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‘Allow us to determine suitable technology for elections,’ INEC tells National Assembly



The Chairman of the Independent National Electoral Commission (INEC), Mahmood Yakubu, on Thursday asked the National Assembly to allow the commission to determine what technology to use in elections without any restrictions.

Yakubu made the request at a meeting with the National Assembly conference committee on the Electoral Act amendment bill in Abuja.

The Senate and House of Representatives set up the committees to harmonise the differences in the bill passed by both chambers in July.

He said: “The Electoral Act is one of the most important laws in any democracy. An election is a process anchored on a legal framework. First is the constitution, followed by the electoral act. In all jurisdictions, the electoral act provides more detailed provisions to govern the conduct of elections and the electoral process.

“One of the unique aspects of the current amendment of the electoral act is that it started well ahead of the forthcoming general election, unlike previous exercises which came too close to elections.

“The importance of starting early is that it allows for a thorough debate by citizens on aspects of the bill long after the conventional public hearing as witnessed recently. Clearly, the electoral amendment bill 2021 is one of the most extensively debated bills in Nigeria.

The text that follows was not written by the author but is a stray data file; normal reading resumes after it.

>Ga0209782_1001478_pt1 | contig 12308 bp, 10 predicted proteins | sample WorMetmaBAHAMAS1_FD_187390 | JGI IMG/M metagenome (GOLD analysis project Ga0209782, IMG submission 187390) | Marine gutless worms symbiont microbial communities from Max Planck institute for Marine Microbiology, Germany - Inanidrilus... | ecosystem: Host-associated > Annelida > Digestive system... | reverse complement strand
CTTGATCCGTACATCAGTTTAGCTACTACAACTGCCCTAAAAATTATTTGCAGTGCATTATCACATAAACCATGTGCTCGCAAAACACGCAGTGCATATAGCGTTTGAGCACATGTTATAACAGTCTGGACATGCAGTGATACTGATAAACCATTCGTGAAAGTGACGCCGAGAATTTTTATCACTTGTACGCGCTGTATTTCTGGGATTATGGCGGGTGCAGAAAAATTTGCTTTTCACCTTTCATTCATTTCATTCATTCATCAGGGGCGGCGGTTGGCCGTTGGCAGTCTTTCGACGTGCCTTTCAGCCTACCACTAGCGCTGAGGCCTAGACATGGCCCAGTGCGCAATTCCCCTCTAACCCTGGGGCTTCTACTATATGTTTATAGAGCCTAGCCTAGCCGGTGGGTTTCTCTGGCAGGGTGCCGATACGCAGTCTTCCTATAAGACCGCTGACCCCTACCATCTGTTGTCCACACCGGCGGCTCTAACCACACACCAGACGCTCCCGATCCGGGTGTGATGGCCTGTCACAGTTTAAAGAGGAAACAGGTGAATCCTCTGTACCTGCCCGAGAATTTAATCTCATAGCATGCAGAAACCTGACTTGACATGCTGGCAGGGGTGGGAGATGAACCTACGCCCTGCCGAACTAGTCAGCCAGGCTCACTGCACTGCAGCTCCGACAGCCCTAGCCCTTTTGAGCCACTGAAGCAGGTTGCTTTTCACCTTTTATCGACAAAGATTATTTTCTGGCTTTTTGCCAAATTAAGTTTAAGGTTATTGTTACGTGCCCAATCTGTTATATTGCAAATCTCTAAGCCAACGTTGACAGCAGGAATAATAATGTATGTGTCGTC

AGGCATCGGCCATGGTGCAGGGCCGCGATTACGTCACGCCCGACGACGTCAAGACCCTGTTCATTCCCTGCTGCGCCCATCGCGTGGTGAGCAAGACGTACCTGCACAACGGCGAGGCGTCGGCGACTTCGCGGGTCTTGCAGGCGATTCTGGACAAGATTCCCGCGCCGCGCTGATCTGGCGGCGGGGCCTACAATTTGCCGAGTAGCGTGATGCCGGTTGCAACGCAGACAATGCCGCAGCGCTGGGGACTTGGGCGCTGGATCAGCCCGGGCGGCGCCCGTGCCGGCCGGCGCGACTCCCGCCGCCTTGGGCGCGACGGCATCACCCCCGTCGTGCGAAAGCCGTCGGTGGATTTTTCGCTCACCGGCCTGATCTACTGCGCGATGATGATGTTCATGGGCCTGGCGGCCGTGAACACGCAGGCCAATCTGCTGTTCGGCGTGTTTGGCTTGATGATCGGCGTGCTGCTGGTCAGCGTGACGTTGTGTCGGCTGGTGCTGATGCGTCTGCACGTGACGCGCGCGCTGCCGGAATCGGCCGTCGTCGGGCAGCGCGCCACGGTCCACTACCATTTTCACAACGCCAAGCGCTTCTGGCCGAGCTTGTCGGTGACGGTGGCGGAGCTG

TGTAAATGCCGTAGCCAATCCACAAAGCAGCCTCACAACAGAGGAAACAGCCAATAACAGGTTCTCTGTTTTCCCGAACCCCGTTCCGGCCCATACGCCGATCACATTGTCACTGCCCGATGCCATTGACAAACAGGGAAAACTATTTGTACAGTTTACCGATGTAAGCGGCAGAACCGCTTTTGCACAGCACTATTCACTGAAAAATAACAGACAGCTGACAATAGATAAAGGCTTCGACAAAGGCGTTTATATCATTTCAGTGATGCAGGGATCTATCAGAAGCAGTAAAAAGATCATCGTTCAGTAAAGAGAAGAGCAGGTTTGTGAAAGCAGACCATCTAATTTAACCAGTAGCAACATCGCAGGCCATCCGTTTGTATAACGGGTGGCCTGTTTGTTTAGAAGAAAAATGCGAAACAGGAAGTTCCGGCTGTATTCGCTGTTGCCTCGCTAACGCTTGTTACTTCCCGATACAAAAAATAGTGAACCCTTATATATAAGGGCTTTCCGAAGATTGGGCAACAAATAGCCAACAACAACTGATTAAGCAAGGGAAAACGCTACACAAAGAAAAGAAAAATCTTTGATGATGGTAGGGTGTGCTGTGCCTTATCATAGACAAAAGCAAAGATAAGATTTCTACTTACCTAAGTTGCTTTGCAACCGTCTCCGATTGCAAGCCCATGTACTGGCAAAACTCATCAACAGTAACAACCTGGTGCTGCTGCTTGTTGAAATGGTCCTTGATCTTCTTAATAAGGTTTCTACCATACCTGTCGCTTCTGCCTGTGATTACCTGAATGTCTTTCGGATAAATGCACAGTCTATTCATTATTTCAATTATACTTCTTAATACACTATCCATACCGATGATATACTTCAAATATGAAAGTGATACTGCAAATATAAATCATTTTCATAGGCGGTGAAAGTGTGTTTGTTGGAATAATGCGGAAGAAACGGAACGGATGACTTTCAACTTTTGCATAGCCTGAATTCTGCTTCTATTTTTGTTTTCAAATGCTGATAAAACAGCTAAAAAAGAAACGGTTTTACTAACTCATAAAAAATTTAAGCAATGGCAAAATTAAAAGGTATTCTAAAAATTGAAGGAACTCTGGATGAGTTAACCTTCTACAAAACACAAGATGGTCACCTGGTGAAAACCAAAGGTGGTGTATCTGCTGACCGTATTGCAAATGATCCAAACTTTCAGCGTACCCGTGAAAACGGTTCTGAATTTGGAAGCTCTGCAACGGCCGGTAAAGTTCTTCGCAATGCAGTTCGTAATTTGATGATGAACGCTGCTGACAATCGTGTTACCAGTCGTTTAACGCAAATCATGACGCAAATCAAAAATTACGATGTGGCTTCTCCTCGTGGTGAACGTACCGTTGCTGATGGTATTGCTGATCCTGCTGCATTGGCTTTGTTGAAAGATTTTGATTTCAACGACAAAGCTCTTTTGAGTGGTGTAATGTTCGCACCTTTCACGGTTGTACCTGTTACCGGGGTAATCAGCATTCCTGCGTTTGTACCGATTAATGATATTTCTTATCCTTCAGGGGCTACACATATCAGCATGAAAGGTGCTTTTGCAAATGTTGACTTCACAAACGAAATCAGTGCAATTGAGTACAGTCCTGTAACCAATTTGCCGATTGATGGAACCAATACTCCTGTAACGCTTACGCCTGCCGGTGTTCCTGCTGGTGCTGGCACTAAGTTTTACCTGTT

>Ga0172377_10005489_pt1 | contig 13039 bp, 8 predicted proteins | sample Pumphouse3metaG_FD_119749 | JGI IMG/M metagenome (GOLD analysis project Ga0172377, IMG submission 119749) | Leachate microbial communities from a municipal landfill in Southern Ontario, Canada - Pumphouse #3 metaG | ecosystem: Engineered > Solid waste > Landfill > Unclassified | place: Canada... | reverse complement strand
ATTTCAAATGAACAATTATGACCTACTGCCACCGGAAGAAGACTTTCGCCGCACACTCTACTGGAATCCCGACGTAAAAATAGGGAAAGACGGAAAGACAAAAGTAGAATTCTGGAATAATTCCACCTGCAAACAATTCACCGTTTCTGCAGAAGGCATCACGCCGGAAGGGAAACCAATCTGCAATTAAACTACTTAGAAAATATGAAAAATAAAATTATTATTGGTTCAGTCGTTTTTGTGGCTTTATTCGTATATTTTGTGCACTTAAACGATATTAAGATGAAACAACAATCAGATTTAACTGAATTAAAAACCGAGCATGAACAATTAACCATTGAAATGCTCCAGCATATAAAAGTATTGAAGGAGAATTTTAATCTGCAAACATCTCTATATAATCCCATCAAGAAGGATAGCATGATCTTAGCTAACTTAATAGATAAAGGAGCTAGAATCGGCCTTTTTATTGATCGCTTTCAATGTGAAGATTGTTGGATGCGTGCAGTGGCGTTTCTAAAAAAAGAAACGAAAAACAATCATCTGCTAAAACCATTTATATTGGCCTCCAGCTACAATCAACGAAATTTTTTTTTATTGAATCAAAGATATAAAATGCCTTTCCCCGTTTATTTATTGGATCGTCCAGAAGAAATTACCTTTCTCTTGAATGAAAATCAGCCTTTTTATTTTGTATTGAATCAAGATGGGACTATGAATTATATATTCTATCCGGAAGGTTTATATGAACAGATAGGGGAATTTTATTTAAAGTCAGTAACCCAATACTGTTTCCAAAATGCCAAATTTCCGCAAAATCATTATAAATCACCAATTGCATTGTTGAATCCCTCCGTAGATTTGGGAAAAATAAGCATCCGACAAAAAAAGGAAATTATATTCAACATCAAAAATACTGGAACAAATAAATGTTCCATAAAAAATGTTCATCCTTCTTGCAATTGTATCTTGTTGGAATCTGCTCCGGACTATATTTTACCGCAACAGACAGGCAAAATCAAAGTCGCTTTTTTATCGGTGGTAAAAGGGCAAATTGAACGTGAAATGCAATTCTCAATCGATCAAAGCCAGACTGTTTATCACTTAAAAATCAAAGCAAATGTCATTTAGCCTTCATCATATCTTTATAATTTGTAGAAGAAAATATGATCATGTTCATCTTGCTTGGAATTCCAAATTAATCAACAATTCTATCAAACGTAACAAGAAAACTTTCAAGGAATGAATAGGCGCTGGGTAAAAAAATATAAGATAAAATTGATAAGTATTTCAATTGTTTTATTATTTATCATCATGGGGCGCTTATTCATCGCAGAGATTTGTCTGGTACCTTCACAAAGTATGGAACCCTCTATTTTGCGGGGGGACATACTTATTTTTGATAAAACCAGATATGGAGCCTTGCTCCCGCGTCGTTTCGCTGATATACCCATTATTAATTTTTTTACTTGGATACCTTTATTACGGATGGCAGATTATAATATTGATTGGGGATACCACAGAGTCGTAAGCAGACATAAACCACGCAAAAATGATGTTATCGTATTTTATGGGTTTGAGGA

READ ALSO: We don’t need NCC’s approval to transmit election results electronically – INEC

“Understandably, the issue of technology in elections has dominated recent public discussions in Nigeria. The commission appreciates the decision of the national assembly to empower INEC to determine and deploy appropriate technology in future elections.

“For us in INEC, this is one of the progressive decisions by our national assembly. As you finalise the electoral amendment bill, I urge you to continue to endow the commission with the power to determine what technology to deploy in our elections at the appropriate time.

“One way of doing so is to make broad provisions of the law that will empower the commission to continue to innovate without restricting us to a specific technology such as the smart card reader, which could in due course become obsolete, inapplicable, or irrelevant as is already the case following the recent introduction of the Bimodal Voter Accreditation system (BVAS) by the commission.”

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